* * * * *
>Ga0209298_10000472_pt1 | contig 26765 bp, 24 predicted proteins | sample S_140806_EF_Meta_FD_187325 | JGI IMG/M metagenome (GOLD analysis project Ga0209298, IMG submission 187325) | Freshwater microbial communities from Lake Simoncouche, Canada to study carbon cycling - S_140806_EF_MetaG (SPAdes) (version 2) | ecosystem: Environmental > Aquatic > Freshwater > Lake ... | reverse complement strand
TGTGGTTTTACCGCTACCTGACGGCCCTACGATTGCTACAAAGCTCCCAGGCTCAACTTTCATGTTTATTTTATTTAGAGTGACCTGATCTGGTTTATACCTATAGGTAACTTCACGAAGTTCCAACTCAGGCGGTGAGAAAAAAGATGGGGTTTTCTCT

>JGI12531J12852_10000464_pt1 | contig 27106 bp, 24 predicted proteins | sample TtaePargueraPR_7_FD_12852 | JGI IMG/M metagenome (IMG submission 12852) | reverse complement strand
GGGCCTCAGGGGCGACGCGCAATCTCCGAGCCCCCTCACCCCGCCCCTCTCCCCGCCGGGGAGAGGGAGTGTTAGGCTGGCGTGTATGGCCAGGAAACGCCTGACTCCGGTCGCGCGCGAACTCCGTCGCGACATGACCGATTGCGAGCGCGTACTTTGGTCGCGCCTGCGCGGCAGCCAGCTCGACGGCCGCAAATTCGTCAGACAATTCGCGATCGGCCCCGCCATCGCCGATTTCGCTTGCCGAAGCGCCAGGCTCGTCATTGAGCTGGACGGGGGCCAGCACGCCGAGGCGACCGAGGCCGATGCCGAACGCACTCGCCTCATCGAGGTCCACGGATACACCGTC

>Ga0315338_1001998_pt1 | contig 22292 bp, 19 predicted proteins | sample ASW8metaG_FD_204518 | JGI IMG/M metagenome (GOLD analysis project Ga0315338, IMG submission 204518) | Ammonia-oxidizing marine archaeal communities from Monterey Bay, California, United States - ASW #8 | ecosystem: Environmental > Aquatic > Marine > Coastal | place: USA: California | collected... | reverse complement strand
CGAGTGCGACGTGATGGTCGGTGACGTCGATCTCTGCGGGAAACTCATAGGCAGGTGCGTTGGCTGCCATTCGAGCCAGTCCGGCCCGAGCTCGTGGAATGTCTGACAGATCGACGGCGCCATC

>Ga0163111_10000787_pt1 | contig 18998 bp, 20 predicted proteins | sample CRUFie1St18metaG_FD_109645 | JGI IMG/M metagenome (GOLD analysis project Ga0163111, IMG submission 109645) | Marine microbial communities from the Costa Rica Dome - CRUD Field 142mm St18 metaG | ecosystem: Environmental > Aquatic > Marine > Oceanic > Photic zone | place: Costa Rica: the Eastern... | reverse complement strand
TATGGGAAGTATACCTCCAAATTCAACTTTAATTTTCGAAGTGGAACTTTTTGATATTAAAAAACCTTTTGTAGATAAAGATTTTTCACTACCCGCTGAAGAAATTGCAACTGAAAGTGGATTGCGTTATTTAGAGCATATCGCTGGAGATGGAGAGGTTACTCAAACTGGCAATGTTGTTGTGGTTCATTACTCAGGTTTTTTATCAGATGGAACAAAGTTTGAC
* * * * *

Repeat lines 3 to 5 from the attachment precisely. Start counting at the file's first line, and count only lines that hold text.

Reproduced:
>JGI12531J12852_10000464_pt1 | contig 27106 bp, 24 predicted proteins | sample TtaePargueraPR_7_FD_12852 | JGI IMG/M metagenome (IMG submission 12852) | reverse complement strand
GGGCCTCAGGGGCGACGCGCAATCTCCGAGCCCCCTCACCCCGCCCCTCTCCCCGCCGGGGAGAGGGAGTGTTAGGCTGGCGTGTATGGCCAGGAAACGCCTGACTCCGGTCGCGCGCGAACTCCGTCGCGACATGACCGATTGCGAGCGCGTACTTTGGTCGCGCCTGCGCGGCAGCCAGCTCGACGGCCGCAAATTCGTCAGACAATTCGCGATCGGCCCCGCCATCGCCGATTTCGCTTGCCGAAGCGCCAGGCTCGTCATTGAGCTGGACGGGGGCCAGCACGCCGAGGCGACCGAGGCCGATGCCGAACGCACTCGCCTCATCGAGGTCCACGGATACACCGTC

>Ga0315338_1001998_pt1 | contig 22292 bp, 19 predicted proteins | sample ASW8metaG_FD_204518 | JGI IMG/M metagenome (GOLD analysis project Ga0315338, IMG submission 204518) | Ammonia-oxidizing marine archaeal communities from Monterey Bay, California, United States - ASW #8 | ecosystem: Environmental > Aquatic > Marine > Coastal | place: USA: California | collected... | reverse complement strand